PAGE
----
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Tag archives for invertebrates

Antarctic invertebrates: cheaters, kidnappers and possibly lifesavers?

This past March, I had the privilege to visit the Antarctic Peninsula with One Ocean Expeditions as part of a discussion among Antarctic stakeholders on the future of Antarctica. I enjoyed seeing all the typical Antarctic animals – penguins, whales, and seals – but a real highlight was getting to meet Dr. Bill Baker at…

WATCH: Billions of Bugs Feast on Flesh and Dung in Borneo

Just in time for Halloween, follow cave ecologist and National Geographic grantee Donald McFarlane through Borneo’s “Cockroach Cave,” where every surface vibrates with cockroaches and other guano-grubbing and flesh-feasting creepy-crawlies.

The Disturbing War for Abalone

South Africa’s illicit abalone trade is steeped in the after-effects of apartheid, organized and violent crime, illegal drugs, and corruption. Species like rhinos, tigers, and elephants are generally better at building public awareness than abalone, a large type of marine snail, but don’t be fooled into thinking that the potency of wildlife crime is any…

Mouse Impacts on Antipodes Island

Eradication of an invasive species from an island must be justified by strong evidence of their negative impacts on the ecosystem, and confidence that those impacts outweigh any unexpected surprise effects which might occur. For invasive rats and mice these impacts have been already well documented globally. In some cases impacts of mice may be…

Red List of Threatened Species: B-Sides

Last week IUCN released its first Red List update of 2014. Within the thousands of species added to or updated on the Red List in 2014 we uncovered interesting and important data about some popular species (read about it here). In addition to these species, The IUCN Red List is also a source of data…

Ode to the Banana Slug

In anticipation of the 2014 National Geographic BioBlitz in San Francisco, a California native takes a poetic look at the local banana slug.

The Wonderful World of Arthropods

Pictures: Insects and spiders like you’ve never seen them before.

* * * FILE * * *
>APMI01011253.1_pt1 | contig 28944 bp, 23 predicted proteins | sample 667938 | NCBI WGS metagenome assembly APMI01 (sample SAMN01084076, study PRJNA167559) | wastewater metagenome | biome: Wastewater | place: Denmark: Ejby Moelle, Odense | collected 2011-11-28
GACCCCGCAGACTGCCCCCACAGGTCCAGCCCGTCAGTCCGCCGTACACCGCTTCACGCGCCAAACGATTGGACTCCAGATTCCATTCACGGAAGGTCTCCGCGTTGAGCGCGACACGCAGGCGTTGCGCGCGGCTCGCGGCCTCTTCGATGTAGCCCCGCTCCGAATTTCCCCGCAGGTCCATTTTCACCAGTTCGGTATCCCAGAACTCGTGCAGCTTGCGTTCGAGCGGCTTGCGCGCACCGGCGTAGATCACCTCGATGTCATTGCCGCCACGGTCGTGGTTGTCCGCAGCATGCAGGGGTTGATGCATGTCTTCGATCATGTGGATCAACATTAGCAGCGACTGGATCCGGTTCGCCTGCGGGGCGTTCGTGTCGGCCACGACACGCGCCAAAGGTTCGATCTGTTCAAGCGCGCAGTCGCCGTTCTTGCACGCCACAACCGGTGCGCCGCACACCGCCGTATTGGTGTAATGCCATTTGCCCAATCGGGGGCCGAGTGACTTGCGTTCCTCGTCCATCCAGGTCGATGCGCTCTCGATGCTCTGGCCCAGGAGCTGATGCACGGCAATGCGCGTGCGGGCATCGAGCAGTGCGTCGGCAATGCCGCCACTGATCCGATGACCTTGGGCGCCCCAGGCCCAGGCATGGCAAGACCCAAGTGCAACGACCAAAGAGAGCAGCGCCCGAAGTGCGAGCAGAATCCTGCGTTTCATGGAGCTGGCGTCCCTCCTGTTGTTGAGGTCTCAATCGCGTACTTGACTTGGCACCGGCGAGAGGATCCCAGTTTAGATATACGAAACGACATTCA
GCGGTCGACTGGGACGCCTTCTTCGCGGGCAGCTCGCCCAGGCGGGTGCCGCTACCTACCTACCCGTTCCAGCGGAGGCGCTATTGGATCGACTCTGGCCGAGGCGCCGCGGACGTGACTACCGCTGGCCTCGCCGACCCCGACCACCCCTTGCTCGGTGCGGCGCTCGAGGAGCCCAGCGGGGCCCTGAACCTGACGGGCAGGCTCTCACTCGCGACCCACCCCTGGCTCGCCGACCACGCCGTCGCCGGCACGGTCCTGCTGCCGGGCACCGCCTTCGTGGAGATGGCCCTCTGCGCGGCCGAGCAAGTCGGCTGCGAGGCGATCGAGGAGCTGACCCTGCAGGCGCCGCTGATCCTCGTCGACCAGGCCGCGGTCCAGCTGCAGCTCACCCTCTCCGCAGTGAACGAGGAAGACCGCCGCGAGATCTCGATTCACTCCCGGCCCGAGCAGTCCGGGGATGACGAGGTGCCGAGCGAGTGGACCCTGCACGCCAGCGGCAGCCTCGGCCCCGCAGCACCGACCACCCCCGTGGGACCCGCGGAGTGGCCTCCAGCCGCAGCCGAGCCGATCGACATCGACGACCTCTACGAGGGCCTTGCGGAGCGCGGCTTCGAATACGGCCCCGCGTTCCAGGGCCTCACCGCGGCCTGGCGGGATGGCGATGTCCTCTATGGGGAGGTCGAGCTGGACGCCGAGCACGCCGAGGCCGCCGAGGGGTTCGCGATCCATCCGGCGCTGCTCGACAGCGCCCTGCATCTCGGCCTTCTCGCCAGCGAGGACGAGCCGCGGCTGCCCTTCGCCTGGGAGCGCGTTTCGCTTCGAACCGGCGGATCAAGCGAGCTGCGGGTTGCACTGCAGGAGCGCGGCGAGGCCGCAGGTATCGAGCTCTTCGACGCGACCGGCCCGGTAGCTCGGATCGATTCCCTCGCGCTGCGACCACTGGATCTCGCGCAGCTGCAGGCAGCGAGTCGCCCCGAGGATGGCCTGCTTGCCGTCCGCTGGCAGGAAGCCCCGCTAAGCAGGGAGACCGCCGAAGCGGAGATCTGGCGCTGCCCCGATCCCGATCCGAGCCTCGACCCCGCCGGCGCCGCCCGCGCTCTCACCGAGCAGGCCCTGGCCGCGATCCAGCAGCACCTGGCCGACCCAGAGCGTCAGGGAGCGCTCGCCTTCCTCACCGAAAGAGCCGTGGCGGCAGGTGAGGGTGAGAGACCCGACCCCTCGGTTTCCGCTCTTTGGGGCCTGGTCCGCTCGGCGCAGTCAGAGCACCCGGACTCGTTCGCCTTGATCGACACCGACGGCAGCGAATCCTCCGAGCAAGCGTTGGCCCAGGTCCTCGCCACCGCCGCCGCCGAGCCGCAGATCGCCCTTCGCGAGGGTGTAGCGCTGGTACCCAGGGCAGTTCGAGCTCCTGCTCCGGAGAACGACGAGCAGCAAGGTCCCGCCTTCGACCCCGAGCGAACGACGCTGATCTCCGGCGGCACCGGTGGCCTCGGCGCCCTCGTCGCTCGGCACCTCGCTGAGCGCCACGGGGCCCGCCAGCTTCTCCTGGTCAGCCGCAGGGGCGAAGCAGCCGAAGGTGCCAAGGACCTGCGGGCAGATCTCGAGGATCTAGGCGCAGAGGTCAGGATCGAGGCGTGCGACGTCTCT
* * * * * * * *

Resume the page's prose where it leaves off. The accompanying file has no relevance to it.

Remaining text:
(More!) Pink Grasshoppers, Plus the First Wild Bear Sighting

At the research site: More pink grasshoppers, invertebrates galore, a few lizards and the first wild bear sighting!

The Pink Grasshopper – No, It’s Not a Cocktail

We believe these funky individuals to be a rare morph of the common meadow grasshopper Chorthippus parallelus. I certainly hadn’t and didn’t even know you could have a pink grasshopper, let alone actually see one for real in the wild!

New Hot-Pink Slug Found in Australia

He’s big. He’s slimy. And he’s … neon pink?! Meet Triboniophorus aff. graeffei, a new species of 8-inch-long (20-centimeter-long) slug.

Returning to Transylvania: Europe’s Last Great Wilderness

Victoria Hillman is a National Geographic Explorer and Research Director for the Transylvanian Wildlife Project overseeing research on carnivores and biodiversity of Europe’s last great wilderness. Follow the expedition here on Explorers Journal through updates from the team.

Freshwater Invertebrates: Species of the Week

  Bad news for the spineless: one fifth of the world’s invertebrate species are now at risk of extinction, according to a report by the Zoological Society of London. This is especially disturbing because invertebrates are thought to represent around 99% of biodiversity on the planet. According to Scientific American, until now scientists hadn’t made an…

Giant Squid Eyeball Among Museum Oddities

Among the invertebrate treasures at the National Museum of Natural History are a giant isopod and a giant squid eyeball.

Largest Land-Dwelling “Bug” of All Time

The giant extinct invertebrate Arthropleura resembled some modern millipedes, but could grow to be more than one-and-a-half feet wide, and may sometimes have been more than six feet long. Reconstruction of the giant millipede Arthropleura from the Pennsylvanian and earliest Permian of North America and Europe. The head capsule (marked by an asterisk) is shown…